We came out of the mountains and into the still lush lowlands on the Caribbean side, stopping for lunch in Puerto Limon—a bustling port with little for tourists. Had a typical lunch, casado, which we would find was pretty much what we would get for breakfast lunch and dinner—rice and beans mixed together with whatever leftover was in the kitchen at the time. Not a bad place if you eat to live.

We continued on south down the Caribbean coast to Cahuita, which was little more than a grid of a few dirt roads along the beach bordering Cahuita national park. The beach we were staying on was a long black beach strewn with driftwood and debris like there had recently been a hurricane, but evidently this is how it always looks.

Went for an evening walk in Cahuita natl. park to begin our search for “beef in the bush”, and within ten minutes we came upon a troop of white-faced Capuchin monkeys high in the canopy—rambunctious juvenile males and mothers with babies clinging to their backs as they jumped through the trees, all dropping remnants of what they didn’t eat all over us. Monkey’s are messy and wasteful eaters. They’ll take one bite and throw the rest of the fruit down.

Then, high in the branches, I spotted a sloth through my binoculars. We could go home now—this was the holy grail of beef. This particular one was of the 2-toed variety. We got all excited and craned our necks and took a thousand pictures of the underbelly of canopy too dark to get on film.

When we finally continued on, we discovered that the sloths and monkeys were everywhere in the trees overhead. Spider monkeys and howler monkeys. All on the move, foraging, mating, howling, pondering. Lots of birds, bats, insects, ants, etc.—a cornucopia of biodiversity, as advertised, along a beautiful stretch of beach. What more could you ask for.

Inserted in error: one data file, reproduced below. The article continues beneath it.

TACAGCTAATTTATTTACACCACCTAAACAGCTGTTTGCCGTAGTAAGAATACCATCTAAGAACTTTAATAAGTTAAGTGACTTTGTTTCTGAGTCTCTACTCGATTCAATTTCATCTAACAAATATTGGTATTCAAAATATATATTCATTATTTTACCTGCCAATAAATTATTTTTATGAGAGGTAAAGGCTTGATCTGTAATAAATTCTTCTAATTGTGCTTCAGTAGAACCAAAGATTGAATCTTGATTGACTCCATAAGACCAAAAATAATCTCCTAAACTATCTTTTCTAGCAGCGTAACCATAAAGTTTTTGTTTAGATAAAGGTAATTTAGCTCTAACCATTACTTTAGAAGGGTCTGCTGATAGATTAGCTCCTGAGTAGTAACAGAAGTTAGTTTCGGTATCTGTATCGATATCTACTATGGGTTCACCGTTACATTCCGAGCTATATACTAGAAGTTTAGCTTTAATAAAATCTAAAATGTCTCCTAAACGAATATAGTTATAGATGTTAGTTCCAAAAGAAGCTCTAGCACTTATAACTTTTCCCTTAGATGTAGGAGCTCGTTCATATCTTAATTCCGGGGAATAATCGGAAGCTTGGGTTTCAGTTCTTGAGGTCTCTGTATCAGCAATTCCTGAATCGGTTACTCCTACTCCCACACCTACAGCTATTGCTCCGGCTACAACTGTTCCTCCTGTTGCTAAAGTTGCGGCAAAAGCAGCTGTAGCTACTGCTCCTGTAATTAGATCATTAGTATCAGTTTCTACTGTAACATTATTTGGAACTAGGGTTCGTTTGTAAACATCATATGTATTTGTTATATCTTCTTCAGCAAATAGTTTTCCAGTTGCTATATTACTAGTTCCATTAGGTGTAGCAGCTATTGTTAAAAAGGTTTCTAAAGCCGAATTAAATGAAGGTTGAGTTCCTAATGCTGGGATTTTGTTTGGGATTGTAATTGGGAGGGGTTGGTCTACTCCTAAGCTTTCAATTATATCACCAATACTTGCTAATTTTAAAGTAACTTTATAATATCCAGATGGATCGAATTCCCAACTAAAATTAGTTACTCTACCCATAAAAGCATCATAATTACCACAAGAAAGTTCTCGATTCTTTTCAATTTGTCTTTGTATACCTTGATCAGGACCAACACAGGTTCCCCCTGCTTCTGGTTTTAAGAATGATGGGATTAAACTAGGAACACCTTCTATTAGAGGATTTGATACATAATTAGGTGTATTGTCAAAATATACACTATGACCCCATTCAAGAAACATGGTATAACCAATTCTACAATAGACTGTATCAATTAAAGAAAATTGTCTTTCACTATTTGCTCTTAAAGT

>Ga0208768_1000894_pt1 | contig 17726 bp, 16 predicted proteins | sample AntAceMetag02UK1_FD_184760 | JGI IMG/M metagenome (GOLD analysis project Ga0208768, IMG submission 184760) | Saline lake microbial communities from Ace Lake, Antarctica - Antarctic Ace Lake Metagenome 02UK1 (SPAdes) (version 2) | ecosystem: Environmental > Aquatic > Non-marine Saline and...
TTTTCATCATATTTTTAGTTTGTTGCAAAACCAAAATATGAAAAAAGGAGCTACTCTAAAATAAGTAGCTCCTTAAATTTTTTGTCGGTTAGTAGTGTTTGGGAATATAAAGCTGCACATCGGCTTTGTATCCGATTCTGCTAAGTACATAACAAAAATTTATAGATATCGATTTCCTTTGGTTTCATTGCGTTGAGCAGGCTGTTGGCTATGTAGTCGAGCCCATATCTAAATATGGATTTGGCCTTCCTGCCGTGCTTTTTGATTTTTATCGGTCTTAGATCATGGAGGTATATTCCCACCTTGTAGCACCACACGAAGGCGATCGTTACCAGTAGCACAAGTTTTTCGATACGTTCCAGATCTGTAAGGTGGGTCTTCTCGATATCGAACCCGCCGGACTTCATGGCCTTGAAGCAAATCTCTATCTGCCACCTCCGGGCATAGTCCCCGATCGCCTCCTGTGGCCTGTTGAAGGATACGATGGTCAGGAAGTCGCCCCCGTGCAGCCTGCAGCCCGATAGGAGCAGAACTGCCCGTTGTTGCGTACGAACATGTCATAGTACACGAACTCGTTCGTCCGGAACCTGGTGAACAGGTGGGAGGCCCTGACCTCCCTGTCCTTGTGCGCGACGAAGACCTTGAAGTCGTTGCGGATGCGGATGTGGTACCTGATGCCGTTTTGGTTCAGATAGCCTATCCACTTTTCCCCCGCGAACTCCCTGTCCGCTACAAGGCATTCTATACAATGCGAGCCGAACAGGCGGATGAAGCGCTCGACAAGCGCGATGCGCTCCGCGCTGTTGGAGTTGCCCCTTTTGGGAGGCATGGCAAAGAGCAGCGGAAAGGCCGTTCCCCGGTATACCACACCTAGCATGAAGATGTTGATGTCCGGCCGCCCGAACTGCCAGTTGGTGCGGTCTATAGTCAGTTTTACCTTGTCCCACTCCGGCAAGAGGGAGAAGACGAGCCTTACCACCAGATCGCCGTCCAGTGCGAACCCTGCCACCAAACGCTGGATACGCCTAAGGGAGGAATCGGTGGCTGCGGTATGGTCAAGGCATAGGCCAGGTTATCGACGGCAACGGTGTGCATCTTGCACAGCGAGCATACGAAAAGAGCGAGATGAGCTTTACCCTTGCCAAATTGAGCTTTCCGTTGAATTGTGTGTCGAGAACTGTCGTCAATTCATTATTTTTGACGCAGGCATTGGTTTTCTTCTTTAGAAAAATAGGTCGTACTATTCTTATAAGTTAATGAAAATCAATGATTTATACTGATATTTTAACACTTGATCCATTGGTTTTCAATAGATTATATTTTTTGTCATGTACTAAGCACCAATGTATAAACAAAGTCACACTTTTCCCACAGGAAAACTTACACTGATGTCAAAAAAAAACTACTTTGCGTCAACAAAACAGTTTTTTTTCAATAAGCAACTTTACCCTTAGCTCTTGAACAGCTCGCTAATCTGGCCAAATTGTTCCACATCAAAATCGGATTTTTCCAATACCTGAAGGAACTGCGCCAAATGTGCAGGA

When we went back to our hotel there was a huge 2-toed sloth hanging from a telephone wire fifteen off the ground—so still we thought it was dead or stuffed. But slowly and surely, it started to move and hook his away along the wire and up the tree.

While we were sleeping last night, heavy objects were being dropped on our tin roof that woke us up at various points, until the lull of the ocean took us back.  

Aug 30 — Cahuita

Woke up, had Gallo Tinto or “painted rooster” (rice and beans) for breakfast. It seems all the food items here are named after roosters, regardless of whether they have chicken in them or not. A Tico taco is called a “Gallo”. It’s a Gallo-, or cock-worship society, whereas Mexico is a Cabron or goat worship (or anti-worship) society. So if Mexico has the Chupacabra, or goat-sucker, does Costa Rica have some sort of mythical “Chupagallo” or cock-sucker? Plenty of mystery meat in the bush that would prey on roosters and monkeys, I’m sure.

We decided to take a break from the bush and hit the reef to broaden our biodiversity survey. We followed our guide Reynaldo as he carried the outboard motor in a wheelbarrow (he had to take his motor home every night so nobody would steal it) through town yelling random pidgin-spanglish greetings to every passerby. The Caribbean side is predominantly black with lots of rastas, and they speak English and Spanish equally. When I questioned Reynaldo about his preference between the two, he said Spanish and English were the same and refused to acknowledge any differences between the two. His little nephew was also on board with us, an apprentice in training, otherwise we had the trip to ourselves. We got the motor on, and rolled the boat on logs down to the water.